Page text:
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Interview originally posted on Elfwood Ezine.

Yuki Kajiura

Interviewed by Erwin Limawan

Yuki Kajiura is the composer for the all-female group See-Saw. She was also the music composer for .hack//Sign, Noir, and Aquarian Age.

Q: Last year at Anime Expo, Kouichi Mashimo (Director of .hack//Sign) was a Guest of Honor. At his panel, he was asked why English was used for the opening song of .hack.//Sign. He answered that if it had been in Japanese, it would have been too profane. Do you agree with that?

Kajiura: When I got the offer, the song was originally in English. So I created the song, I handed it to the Director, and his response was “It’s great, let’s go with that.” So we just went from there. The melody was easier if the lyrics were in English rather than Japanese.

Q: How did you get started as a composer?

Kajiura: I was an amateur composer when I was in college and when I was working in an office. It started as a hobby. I was in a band called See-Saw, and that was how I started as a composer.

Q: And are you still the composer for See-Saw?

Kajiura: Yes, I am.

Q: Do you see yourself primarily as a composer for Anime soundtracks, a performance artist, or another kind of composer?

Kajiura: Actually, I want to do everything. But I have no time, so… But I love doing soundtracks, so I want to keep it as my main job if I can. But I love doing my own music too, composing for See-Saw. I’ve been working on soundtracks for a while, and I love it, but sometimes I get bored of the same job, so if I have the opportunity, I’d like to expand my composing career into other areas as well. But for now, I’d like to concentrate on animation soundtracks.

Q: How do you begin composing music for an Anime?

Kajiura: First I get some written script, yes, and some character designs. But in most cases, when I create music, there are no moving pictures yet. So I’d get some background designs, character designs, some brief stories. That’s all I get, and the director’s menu; what he or she wants. Whenever I get an animation project, I usually lack a lot of the materials I need to compose the soundtrack, so I’d talk to the director and get my ideas from there. I’d also look through books and pictures that have similarities to the animation to get my ideas.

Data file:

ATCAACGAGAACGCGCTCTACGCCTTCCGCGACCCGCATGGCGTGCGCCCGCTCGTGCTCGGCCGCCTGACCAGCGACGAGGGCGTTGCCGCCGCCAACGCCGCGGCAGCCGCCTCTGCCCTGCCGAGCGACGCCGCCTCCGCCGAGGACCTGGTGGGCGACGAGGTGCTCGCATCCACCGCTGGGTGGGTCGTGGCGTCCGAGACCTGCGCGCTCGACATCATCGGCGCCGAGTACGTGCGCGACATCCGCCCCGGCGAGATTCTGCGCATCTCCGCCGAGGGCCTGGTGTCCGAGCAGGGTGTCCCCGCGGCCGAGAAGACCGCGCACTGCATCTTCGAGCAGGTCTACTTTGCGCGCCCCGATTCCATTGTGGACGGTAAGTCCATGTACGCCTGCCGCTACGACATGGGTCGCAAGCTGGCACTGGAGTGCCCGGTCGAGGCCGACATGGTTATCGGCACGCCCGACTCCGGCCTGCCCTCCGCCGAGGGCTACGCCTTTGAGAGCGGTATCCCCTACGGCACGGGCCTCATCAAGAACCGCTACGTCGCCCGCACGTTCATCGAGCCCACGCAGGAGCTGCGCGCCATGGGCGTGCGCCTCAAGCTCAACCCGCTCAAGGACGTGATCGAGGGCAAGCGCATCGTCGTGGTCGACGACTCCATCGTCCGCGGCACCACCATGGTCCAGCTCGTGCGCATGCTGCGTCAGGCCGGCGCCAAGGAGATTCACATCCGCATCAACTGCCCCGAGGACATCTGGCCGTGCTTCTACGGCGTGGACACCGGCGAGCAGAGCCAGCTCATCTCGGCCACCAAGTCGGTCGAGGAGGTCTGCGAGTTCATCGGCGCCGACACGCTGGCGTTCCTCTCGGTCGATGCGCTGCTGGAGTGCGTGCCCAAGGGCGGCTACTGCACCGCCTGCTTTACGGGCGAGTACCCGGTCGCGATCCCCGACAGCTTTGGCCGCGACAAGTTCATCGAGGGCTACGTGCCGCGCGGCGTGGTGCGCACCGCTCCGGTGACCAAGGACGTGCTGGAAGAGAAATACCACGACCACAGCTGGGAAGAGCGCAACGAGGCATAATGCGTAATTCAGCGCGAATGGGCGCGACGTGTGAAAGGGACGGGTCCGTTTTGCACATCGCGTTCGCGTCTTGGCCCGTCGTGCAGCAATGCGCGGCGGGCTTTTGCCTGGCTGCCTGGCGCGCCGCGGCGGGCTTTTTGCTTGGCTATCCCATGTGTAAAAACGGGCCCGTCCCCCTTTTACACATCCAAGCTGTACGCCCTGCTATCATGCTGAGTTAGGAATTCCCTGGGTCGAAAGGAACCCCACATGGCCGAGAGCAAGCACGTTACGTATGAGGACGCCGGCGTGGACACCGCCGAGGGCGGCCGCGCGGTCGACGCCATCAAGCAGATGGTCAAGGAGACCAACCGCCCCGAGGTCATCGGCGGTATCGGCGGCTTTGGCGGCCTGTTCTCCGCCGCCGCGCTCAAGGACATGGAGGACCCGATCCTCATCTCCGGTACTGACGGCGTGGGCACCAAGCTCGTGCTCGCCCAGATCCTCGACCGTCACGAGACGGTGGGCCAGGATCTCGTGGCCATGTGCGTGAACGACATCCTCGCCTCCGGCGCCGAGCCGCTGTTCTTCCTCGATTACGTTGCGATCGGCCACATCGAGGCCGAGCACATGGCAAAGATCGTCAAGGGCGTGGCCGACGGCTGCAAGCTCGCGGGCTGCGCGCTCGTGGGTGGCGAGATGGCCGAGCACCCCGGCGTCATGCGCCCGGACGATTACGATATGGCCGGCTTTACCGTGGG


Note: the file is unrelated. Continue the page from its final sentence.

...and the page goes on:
Q: How do you match the timing of your pieces, how long it should be, etc?

Kajiura: The director usually says, “this song needs 5 minutes, this song cuts at 15 seconds, etc.” To be honest, I’m not sure about the timing, but in the case of animation, it’d be rare where I have to compose a song just for a particular scene. I’d make the soundtrack first and then put it on the animation. In Mr. Mashimo’s case, he’s actually an exception, because he’d listen to the music first and then he’d put it on the pictures.

Q: You’ve worked as a part of See-Saw for quite some time. What is it like to be working with Chiaki Ishikawa (See-Saw vocalist)? 

Kajiura: She is the ideal vocalist; I love her voice. My music career started with her. See-Saw is like our playground. I want to do only what I want with See-Saw. Both of us only want to enjoy our work with See-Saw. It is always a pleasure and fun to work with See-Saw.

Q: What do you consider to be influential on your work, how you create something?

Kajiura: I’m influenced by a lot of things such as books, movies, and even just by talking to people.

Q: In both .hack//Sign and Noir, some of your pieces are used in practically every episode in the series. What are your thoughts on that?

Kajiura: I compose a lot of pieces for an Anime, but the Director is the one who has the final say and decides what songs he wants to use. I believe the Director really liked a certain song in .hack//Sign, so that was why it was overused.

Q: What do you think is the most important thing in a soundtrack?

Kajiura: In Animation, music plays a more important part than in real movies, because movies have sound and atmosphere. But sometimes animation lacks something. If it’s just the picture alone, it’s hard to grasp, but the music adds atmosphere, and it creates a complete atmosphere to the particular scene, so it adds a lot of things to the scenery. The best soundtrack is not just about music, but it conveys a lot of emotions and sentiments in a particular scene. So it’s not just music, but it adds a profound meaning to the scene. But what it boils down to is whether it is good music, whether the quality is good at the end.

Q: When you were doing the music for .hack//Sign, were you influenced by music from other online games like Everquest?

Kajiura: No.

Q: Why did you decide to do a solo album (Fiction)?